Photo: We only have one Earth, and we're overshooting its capacity

(Photo credit: Emil Athanasiou via Flickr [cropped])

By David Suzuki with contributions from David Suzuki Foundation Senior Editor Ian Hanington.

August 2 was Earth Overshoot Day. Unlike Earth Day or Canada Day, it's not a time to celebrate. As the Earth Overshoot Day website explains, it marks the time when "we will have used more from nature than our planet can renew in the whole year." That is the definition of unsustainable and means we're using up the biological capital that should be our children's legacy. We would require 1.7 Earths to meet our current annual demands sustainably.

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It doesn't have to be this way. "Our planet is finite, but human possibilities are not. Living within the means of one planet is technologically possible, financially beneficial, and our only chance for a prosperous future," says Mathis Wackernagel, CEO of the Global Footprint Network, an international research organization that uses UN statistics and other sources to calculate when overshoot day falls every year. This year marks the earliest overshoot date yet.

(Wackernagel was a student of University of British Columbia ecologist William Rees. They popularized the footprint concept in their 1996 book, Our Ecological Footprint. Andrew Simms of the U.K.'s New Economics Foundation conceived Earth Overshoot Day, partnering with the Global Footprint Network in 2006 on the first campaign, and with conservation organization WWF starting in 2007.)

According to the website, overfishing, overharvesting forests and emitting more carbon dioxide into the atmosphere than natural sinks like forests can sequester are among the ways we overshoot Earth's capacity. The consequences are serious. "Impacts of ecological overspending are apparent already in soil erosion, desertification, reduced cropland productivity, overgrazing, deforestation, rapid species extinction, fisheries collapse and increased carbon concentration in the atmosphere," it notes. "Natural capital constraints also pose a threat to economic performance and economic stability."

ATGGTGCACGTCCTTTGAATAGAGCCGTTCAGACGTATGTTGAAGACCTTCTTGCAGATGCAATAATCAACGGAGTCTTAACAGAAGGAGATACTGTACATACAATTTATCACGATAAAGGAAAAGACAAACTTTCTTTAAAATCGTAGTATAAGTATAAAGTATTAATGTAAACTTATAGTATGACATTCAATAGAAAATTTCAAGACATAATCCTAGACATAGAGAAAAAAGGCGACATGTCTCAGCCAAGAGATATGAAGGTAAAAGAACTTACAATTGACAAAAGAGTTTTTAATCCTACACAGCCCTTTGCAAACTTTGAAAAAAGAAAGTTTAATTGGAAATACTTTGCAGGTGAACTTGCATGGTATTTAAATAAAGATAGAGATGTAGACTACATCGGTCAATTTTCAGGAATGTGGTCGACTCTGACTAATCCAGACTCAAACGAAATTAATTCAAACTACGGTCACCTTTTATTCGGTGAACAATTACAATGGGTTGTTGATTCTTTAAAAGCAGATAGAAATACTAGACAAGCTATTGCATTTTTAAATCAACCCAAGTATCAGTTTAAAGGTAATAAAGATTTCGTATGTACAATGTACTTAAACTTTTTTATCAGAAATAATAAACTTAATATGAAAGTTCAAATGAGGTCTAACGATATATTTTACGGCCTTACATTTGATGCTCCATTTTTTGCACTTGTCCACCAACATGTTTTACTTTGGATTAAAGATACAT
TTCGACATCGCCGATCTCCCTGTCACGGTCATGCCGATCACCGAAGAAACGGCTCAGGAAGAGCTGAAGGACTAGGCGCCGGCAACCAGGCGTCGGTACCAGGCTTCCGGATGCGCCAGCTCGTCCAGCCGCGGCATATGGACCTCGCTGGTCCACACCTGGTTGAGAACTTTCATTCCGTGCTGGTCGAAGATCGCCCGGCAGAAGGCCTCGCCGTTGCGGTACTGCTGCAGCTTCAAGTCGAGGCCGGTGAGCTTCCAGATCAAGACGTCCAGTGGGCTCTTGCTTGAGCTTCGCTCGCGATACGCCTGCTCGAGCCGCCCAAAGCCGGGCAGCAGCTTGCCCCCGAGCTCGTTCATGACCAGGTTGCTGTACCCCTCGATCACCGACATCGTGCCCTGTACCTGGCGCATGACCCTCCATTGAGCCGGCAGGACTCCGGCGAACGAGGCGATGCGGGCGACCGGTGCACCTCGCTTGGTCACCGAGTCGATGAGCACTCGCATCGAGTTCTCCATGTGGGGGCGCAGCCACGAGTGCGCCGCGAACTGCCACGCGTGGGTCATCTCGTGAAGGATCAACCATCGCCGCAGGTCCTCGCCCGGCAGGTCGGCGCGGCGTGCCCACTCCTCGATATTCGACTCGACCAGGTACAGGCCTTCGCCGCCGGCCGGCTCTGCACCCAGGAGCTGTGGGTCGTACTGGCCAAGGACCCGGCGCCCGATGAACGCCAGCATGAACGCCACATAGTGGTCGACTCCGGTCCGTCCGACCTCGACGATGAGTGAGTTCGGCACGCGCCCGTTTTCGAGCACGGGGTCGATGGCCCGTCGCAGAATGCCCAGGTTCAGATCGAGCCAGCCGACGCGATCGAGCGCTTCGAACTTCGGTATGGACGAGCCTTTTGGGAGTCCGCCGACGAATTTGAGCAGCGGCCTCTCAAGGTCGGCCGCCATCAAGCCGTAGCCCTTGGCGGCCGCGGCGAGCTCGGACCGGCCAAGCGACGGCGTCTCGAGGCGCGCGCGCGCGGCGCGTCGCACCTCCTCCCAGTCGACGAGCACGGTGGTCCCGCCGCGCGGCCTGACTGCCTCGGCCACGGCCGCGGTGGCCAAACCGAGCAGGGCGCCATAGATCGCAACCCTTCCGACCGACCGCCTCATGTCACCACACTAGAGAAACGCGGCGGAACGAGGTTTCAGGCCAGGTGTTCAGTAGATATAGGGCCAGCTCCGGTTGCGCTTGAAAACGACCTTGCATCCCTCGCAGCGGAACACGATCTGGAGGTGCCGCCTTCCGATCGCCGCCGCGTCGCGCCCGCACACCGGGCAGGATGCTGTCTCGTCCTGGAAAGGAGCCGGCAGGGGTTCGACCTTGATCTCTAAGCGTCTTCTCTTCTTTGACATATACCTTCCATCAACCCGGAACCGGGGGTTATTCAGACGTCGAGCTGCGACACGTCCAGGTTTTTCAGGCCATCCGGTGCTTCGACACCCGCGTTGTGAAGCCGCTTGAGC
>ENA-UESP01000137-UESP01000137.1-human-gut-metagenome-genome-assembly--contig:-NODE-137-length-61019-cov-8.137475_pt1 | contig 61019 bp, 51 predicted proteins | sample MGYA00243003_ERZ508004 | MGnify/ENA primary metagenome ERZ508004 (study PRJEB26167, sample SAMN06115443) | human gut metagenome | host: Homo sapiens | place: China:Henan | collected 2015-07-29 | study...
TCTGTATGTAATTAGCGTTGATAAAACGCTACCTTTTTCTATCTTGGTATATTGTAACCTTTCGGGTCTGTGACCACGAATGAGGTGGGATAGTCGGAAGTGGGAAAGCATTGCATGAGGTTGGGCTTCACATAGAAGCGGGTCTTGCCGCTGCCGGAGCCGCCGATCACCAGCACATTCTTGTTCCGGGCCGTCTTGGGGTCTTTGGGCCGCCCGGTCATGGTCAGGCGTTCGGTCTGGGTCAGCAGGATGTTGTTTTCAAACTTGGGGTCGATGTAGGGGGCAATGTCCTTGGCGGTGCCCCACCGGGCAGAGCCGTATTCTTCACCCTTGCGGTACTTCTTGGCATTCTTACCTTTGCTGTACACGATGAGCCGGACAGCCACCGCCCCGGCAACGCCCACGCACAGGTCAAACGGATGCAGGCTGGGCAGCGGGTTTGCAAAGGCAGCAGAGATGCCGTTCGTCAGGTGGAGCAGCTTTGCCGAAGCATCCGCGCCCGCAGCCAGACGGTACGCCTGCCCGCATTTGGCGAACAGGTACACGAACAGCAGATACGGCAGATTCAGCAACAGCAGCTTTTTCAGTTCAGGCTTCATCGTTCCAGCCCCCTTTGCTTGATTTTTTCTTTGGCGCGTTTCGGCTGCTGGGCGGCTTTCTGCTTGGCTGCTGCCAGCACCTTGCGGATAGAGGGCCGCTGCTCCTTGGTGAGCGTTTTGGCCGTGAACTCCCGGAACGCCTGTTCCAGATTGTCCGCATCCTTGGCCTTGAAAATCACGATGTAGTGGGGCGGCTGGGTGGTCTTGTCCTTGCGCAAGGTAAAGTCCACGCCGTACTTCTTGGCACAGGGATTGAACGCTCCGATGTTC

Climate change is the most serious result. The Global Footprint Network says our carbon footprint makes up 60 per cent of our total ecological footprint, and it's increasing rapidly. Basing its calculations on "the land area required to sequester carbon dioxide emissions from fossil fuel burning and cement production", the network says our carbon footprint has more than doubled since 1970.

The network also offers a mobile-friendly personal footprint calculator. Be warned: If you live in North America, your footprint will likely be much higher than 1.7 Earths, no matter how ecologically aware you consider yourself. We use far more energy and other res"":https://www.worldwildlife.org/pages/overshoot-dayources than people in many parts of the world.

The site includes a range of solutions in four areas: food, cities, population and energy. In North America, reducing the carbon footprint by using less energy — especially fossil fuels — is major, but so is changing food habits. Food demand makes up 26 per cent of the global footprint. Because raising animals for food requires far more resources and creates more emissions than growing plants, reducing the amount of meat and animal products we eat decreases our footprint. According to Oregon State University researchers, if Americans ate beans instead of beef, the U.S. could meet its 2020 greenhouse gas emissions goals, even if the country did little else and if people continued to eat other animal products.